A black bear was observed Friday evening at 6pm just outside of Picton on Ridge Road and then in a trailer park on Cty Rd 10, south of Ridge Road, an hour later.
“In both cases the bear did not approach the complainants but was in close proximity to residential homes,” Prince OPP constable Kim Guthrie said. “Officers responding to the complaints observed the bear a short distance away on Airport Lane, peacefully eating garbage in the ditch along the road. The bear quickly left when the cruiser drew closer.”
Although unconfirmed, Guthrie said this could be the same bear spotted in Bloomfield earlier the same day.
“According to Ministry Officials it is not uncommon for bears to travel more than 100kms in a period of a week,” she said. “It is also not uncommon for bears to seek out non natural food sources such as household garbage. Residents of the County, whether town or rural occupants, are reminded to remain calm if they encounter a bear, don’t run, but rather back away slowly to put a safe distance between themselves and the bear.”
The following tips are also provided:
- Store garbage in waste containers with tight fitting lids.
- Put garbage out ONLY on morning of pick up.
- Put away bird feeders – bird seed attracts bears.
- Clean outdoor grills – bears are attracted to grease and food residue.
- Pick up fruits and berries as they ripen – don’t let them rot on the ground.
- Do not leave pet food outside.
- Put meat scraps and trimmings in freezer until garbage day.
- Do not put meat scraps, fruit, or sweet food in composter – turn compost regularly.
Information is also available on the MNR web-site at www.ontario.ca/mnr under the Bear Wise topic.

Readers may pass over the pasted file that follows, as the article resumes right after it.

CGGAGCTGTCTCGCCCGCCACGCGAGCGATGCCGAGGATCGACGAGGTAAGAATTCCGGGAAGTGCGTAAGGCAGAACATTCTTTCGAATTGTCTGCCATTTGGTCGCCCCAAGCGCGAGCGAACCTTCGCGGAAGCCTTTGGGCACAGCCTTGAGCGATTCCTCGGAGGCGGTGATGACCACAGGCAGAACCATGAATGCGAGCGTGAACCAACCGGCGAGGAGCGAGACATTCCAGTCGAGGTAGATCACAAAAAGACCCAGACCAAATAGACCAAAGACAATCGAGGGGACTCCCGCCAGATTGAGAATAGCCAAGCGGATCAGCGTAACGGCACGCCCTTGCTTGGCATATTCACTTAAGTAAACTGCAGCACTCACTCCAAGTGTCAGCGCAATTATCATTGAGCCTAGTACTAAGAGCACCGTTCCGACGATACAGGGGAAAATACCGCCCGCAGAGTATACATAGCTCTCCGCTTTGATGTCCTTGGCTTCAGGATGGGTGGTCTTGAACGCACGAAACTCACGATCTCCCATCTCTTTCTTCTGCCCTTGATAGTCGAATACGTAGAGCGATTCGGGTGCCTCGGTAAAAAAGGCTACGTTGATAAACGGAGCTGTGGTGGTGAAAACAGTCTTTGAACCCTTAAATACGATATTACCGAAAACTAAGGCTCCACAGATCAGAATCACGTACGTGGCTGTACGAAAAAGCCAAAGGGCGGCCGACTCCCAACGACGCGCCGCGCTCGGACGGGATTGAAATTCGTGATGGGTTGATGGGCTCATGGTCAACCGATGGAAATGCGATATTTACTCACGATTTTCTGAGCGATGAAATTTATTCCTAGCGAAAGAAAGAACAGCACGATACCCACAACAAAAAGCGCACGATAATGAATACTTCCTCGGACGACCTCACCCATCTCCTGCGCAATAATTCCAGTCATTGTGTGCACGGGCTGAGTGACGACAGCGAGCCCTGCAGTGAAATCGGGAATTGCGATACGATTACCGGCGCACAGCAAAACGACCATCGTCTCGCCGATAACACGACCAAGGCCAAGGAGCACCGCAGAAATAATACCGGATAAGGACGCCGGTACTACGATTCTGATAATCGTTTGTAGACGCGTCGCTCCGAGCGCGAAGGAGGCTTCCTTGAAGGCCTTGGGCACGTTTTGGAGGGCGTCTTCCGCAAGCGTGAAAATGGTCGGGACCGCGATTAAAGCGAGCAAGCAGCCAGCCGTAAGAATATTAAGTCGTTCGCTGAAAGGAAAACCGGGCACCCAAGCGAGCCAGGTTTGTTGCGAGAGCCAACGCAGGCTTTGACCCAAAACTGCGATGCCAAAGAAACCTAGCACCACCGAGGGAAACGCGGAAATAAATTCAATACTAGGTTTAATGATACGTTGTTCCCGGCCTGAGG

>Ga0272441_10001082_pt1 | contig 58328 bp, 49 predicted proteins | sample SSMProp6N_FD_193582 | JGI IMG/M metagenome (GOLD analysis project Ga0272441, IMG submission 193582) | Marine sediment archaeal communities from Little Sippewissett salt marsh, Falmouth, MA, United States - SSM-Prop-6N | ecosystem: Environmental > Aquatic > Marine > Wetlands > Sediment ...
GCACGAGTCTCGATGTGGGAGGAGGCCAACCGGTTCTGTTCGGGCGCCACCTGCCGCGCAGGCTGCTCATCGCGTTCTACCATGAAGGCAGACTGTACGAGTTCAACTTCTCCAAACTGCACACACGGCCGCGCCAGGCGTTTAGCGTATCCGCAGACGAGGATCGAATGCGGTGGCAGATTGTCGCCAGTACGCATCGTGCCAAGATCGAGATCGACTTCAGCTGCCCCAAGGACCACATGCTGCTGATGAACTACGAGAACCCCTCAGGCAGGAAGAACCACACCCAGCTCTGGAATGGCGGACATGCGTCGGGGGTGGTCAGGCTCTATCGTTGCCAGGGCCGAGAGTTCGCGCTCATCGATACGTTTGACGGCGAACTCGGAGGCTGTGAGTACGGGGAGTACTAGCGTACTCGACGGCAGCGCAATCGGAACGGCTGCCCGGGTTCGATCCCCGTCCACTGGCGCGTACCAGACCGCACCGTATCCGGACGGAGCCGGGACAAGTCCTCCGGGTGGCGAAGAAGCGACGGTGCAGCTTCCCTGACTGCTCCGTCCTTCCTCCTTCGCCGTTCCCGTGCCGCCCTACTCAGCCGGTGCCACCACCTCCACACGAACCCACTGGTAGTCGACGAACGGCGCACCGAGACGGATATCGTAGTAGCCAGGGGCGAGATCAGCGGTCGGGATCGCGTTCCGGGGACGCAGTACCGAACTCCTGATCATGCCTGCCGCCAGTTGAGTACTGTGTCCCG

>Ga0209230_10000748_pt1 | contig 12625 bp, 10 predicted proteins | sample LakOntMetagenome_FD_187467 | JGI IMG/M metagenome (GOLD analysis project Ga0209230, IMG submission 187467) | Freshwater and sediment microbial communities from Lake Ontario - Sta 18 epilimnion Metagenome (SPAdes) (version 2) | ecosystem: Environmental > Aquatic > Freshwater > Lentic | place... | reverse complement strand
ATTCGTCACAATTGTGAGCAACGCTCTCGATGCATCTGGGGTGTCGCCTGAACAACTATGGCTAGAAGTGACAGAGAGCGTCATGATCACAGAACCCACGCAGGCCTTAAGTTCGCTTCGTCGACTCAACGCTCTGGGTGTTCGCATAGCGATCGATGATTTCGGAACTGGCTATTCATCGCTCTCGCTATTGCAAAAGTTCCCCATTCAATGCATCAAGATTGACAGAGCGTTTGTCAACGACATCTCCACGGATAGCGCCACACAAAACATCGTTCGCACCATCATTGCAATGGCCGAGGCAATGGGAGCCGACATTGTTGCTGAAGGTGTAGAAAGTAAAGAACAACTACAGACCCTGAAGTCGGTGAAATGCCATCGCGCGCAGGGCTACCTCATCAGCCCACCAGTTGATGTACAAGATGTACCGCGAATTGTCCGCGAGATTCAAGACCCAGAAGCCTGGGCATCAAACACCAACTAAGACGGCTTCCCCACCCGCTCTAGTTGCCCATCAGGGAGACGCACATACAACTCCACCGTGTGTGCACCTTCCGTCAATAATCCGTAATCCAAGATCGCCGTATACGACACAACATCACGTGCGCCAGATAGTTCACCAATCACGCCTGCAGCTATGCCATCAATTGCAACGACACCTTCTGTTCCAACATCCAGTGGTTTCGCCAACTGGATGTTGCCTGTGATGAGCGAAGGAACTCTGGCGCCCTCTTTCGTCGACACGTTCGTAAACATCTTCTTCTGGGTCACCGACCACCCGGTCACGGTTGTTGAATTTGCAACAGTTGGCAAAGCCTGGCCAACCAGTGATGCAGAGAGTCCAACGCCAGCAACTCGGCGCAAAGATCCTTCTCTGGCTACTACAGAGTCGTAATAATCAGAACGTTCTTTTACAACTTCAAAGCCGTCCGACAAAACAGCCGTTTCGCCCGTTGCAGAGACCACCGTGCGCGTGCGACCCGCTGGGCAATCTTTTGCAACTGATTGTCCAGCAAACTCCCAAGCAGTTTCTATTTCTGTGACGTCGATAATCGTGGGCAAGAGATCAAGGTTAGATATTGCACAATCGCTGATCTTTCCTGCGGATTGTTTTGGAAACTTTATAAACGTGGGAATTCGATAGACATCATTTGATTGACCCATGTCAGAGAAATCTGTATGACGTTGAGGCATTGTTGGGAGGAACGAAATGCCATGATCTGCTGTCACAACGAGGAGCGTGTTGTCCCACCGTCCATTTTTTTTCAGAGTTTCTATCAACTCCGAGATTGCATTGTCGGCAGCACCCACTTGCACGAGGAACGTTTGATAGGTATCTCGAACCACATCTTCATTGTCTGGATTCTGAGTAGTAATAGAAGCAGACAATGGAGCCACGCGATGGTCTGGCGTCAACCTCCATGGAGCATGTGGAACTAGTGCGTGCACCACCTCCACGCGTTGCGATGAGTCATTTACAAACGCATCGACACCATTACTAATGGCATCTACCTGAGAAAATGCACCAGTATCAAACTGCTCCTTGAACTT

If a bear poses an immediate threat to public safety, call 911 or the OPP at 1-888-310-1122.
Bear spotted in Bloomfield
JUNE 22 – A bear was observed by two residents in the village of Bloomfield just after 7am this morning.
Prince Edward OPP Constable Kim Guthrie reports the medium sized black bear was seen walking south down a driveway, crossed the Main Street, entered the back yard of a second residence and disappeared into the woods that surround the west end of the Bloomfield Mill Pond.
The sighting follows two bear sightings in rural areas west of Wellington last week.
The first sighting was made by a resident on Hubbs Creek Road just before 7am June 13 by a caller observing a black bear cub in his back yard.
The second sighting was made June 14 at about 8am by a woman working on a property on Huycks Bay Road.
The woman heard some rustling in the brush near her and when she looked up, saw a black bear cub.
“The woman ran to her car and the bear cub followed her. Once inside her car, the woman could see an adult bear standing in the bushes, but the adult did not approach the woman’s location,” Guthrie reported. The woman sought help and when she returned to the area, noticed her lunch bag was missing, presumably taken by the bears.”
No contact between the bears and the humans were made in either incident. The Ministry of Natural Resources was notified.
The OPP urge residents to exercise sound judgement and common sense with bear encounters and to simply stay clear of any bear, and in particular, a sow with cubs.
People can call the toll free Bear Reporting Line at (1-866-514-2327) 24hours/7days/wk and speak to a live operator who will be happy to provide advice on bear behaviour, how to avoid human-bear conflicts and how to remove attractants. Information is also available on the MNR web-site at www.ontario.ca/mnr under the Bear Wise topic.
Guthrie say if a bear poses an immediate threat to public safety, call 911 or the OPP at 1-888-310-1122.
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